Instagram has announced yesterday that they are following in the likes of Twitter and parent company, Facebook, by changing users’ feeds to a personalised algorithm. A user will not wake up to a reverse chronological order of posts that reaches back to where they last logged in. Instead, posts will be ordered by relevance to the specific user. In practice this means breakfast posts will be mixed with sunset posts. Instagram is now truly a global platform, with more than 75% of users living outside the US. The countries with the strongest growth in 2015 were Brazil, Japan, and Indonesia. Users typically follow other users from all over the world.
Instagram’s new algorithm reflects that rapid growth and internationalism – users are no longer typically following only those whom they know personally. In theory, new feeds will contain less pictures of forgotten school friend’s brunch snaps, and will include more relevant content tailored to the likes of the user. Businesses can take advantage of this change, and continue to create dynamic and inspiring content that will now flow more seamlessly through users’ feeds.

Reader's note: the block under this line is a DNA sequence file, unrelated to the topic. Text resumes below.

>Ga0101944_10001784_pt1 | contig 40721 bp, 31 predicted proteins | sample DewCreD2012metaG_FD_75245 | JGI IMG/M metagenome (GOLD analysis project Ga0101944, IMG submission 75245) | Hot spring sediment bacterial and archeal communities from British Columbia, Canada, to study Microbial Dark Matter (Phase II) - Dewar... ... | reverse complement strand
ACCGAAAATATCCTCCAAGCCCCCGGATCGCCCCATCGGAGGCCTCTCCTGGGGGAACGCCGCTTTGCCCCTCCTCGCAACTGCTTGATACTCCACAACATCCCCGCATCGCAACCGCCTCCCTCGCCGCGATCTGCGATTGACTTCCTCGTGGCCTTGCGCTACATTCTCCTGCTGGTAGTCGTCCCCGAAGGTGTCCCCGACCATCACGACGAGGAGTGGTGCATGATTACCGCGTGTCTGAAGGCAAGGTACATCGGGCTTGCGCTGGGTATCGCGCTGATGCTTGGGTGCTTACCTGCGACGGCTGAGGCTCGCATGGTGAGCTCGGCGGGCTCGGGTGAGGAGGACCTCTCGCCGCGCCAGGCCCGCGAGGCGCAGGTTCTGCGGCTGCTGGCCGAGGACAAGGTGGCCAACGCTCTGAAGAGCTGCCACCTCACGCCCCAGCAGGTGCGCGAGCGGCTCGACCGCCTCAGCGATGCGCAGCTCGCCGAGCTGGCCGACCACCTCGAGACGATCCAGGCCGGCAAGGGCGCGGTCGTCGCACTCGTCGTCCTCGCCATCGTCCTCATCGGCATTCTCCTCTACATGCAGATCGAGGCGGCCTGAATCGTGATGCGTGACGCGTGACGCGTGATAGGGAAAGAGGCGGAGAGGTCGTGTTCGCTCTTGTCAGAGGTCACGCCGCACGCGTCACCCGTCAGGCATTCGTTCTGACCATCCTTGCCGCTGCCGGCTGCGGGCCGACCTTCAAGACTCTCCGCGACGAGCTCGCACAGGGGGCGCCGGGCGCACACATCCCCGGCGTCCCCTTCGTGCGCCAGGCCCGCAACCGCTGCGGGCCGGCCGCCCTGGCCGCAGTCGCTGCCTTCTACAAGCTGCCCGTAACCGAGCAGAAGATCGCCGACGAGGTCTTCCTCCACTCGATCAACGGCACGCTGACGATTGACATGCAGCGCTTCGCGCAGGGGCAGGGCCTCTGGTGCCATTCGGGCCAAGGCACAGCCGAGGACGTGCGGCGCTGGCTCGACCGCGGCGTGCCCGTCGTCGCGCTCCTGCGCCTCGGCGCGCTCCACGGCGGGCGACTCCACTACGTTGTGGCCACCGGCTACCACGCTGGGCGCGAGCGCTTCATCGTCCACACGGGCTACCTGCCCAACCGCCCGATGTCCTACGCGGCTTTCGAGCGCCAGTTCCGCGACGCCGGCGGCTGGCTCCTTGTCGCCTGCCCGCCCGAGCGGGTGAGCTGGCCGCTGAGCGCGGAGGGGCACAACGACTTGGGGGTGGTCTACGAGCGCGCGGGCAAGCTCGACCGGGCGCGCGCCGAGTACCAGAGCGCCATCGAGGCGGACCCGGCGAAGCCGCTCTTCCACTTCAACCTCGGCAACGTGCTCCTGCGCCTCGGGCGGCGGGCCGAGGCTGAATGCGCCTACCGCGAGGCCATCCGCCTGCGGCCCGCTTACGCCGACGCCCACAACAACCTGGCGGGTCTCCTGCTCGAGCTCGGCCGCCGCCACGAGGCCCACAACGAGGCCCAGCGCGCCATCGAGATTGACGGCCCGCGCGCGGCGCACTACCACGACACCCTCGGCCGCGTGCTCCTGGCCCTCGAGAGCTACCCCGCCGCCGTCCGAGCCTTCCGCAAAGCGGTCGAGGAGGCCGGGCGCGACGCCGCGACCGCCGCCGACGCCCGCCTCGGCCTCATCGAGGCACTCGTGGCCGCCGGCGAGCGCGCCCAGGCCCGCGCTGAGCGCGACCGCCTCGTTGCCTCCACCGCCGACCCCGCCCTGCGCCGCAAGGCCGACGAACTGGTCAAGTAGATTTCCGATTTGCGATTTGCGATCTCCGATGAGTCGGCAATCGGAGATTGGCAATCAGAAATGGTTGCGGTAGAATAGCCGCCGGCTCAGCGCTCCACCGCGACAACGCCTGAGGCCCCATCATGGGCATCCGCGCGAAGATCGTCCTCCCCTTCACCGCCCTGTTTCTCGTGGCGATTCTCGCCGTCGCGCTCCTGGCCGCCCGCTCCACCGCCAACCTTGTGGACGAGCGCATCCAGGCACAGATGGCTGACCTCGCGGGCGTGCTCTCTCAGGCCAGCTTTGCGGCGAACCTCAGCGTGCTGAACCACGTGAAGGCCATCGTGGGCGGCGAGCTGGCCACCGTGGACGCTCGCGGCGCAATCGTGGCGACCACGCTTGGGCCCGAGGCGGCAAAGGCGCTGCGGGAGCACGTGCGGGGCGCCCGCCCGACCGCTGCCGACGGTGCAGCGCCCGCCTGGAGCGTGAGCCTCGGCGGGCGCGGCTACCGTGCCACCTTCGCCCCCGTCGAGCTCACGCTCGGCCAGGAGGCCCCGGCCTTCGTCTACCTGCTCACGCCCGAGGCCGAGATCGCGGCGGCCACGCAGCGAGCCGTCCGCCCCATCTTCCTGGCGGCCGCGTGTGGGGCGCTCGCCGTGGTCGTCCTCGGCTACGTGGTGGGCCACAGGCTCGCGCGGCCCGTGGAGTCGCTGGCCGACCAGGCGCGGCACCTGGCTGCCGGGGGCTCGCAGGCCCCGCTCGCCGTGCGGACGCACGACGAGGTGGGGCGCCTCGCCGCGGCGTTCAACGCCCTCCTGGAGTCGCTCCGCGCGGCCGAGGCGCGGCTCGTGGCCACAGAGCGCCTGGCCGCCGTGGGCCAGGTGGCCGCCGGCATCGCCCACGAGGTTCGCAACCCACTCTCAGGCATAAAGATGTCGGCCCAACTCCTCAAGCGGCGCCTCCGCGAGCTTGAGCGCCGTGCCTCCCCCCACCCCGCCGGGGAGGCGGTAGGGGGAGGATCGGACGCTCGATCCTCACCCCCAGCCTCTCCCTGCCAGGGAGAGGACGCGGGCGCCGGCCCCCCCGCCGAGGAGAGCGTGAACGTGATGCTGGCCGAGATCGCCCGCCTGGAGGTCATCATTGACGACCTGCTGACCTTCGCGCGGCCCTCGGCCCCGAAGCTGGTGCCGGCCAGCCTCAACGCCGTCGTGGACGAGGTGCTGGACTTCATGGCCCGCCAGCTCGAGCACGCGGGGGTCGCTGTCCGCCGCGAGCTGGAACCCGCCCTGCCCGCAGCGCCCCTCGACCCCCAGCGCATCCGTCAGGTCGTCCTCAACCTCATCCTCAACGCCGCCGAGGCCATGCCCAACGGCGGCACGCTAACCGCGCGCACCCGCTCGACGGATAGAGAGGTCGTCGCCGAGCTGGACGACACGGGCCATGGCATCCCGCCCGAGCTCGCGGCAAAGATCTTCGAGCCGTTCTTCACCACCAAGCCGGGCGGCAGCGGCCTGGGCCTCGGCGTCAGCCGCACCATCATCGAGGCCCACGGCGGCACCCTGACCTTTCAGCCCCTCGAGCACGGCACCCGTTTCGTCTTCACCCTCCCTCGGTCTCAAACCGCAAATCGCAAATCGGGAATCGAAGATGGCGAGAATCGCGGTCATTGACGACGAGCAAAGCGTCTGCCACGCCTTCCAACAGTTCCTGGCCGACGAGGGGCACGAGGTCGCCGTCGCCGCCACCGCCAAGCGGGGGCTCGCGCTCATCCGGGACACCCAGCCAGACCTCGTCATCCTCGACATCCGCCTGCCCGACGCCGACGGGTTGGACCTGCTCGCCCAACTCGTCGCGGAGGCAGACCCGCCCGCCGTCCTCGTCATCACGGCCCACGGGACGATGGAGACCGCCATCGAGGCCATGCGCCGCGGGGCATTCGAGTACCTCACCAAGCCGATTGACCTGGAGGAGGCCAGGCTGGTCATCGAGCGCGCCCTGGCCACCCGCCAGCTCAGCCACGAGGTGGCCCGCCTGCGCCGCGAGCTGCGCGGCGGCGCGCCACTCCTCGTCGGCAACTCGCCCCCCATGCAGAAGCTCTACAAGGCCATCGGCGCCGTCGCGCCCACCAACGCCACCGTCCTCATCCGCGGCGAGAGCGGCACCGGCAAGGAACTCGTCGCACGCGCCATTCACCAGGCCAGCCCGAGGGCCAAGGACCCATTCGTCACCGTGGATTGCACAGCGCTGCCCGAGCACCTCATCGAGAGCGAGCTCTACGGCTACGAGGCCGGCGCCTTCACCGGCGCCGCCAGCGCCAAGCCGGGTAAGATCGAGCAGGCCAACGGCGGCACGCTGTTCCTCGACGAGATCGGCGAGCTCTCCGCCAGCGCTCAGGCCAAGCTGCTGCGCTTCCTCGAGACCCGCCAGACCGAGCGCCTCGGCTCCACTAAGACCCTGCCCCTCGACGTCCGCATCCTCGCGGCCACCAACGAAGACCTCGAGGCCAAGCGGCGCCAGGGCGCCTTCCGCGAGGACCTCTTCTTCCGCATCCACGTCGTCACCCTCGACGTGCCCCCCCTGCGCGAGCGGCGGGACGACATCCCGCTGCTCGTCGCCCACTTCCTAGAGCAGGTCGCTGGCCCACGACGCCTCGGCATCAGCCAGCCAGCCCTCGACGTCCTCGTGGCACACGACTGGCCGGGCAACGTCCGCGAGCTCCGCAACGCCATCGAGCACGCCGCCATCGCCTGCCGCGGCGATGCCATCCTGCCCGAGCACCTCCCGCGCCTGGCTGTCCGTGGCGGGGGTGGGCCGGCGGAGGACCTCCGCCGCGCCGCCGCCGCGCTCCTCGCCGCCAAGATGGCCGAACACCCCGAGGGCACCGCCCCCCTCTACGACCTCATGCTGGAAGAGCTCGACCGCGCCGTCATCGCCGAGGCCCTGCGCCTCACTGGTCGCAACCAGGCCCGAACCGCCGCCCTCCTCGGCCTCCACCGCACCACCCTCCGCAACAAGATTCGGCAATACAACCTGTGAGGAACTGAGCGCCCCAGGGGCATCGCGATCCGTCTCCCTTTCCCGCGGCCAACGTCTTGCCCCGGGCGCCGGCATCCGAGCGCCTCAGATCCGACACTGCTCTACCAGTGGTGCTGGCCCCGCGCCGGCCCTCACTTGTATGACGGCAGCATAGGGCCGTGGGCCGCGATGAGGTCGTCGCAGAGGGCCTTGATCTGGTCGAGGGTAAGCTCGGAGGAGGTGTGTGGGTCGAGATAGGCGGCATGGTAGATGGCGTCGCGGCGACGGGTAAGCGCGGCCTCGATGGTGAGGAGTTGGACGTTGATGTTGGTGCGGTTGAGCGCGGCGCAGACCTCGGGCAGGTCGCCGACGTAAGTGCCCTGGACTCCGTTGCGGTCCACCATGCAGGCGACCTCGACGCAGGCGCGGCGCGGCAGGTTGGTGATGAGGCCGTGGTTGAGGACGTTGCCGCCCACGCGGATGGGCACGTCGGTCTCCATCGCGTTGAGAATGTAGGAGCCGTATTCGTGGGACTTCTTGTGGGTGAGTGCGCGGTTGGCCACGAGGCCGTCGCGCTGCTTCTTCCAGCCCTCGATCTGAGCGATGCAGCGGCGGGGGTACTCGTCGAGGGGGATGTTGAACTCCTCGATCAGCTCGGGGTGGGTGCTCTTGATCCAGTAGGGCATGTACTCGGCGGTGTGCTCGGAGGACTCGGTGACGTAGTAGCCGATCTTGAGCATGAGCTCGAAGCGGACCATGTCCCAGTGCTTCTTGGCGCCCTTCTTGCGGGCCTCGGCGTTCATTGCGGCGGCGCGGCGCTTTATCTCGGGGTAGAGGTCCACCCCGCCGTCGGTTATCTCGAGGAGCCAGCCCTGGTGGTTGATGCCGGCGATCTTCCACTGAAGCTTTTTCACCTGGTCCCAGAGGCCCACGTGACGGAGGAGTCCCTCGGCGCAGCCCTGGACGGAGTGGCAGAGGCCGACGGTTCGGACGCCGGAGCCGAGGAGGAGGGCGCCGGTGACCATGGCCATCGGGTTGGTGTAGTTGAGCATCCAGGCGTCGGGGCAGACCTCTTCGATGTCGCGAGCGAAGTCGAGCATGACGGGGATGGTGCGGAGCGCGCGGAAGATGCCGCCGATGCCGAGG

Should Instagram be prepared for a backlash? Users have been positively engaged with the format currently, as it places celebrity, news, and friends in simple chronological order. Backlash surely depends on how accurate the new algorithms are able to show engaging and desired content to users. The feature could theoretically be tweaked and users could be sated with a ‘see more posts like this’ and a ‘see less posts like this’ feature attached to images on their newsfeed.
Critics of the move seem to overlook that this is a natural progression for Instagram. In September 2015, the social media platform surpassed the 400 million users mark. The site now has over 3.5 billion likes daily. This means an incomprehensible number of images passing through an ever-growing amount of screens. A curated feed on one’s homepage means that superior content will get through to the user, and drive up engagement and reach, should it be relevant for the end user.
However, this means that organic reach will presumably dwindle on Instagram because of this move and is a stumbling block for businesses looking to organically reach their followers. Content, once again, has to get smarter and advertising has to be employed to reach new (and now, already engaged) fans when campaigns or content need to be amplified.
by Jenny Connelly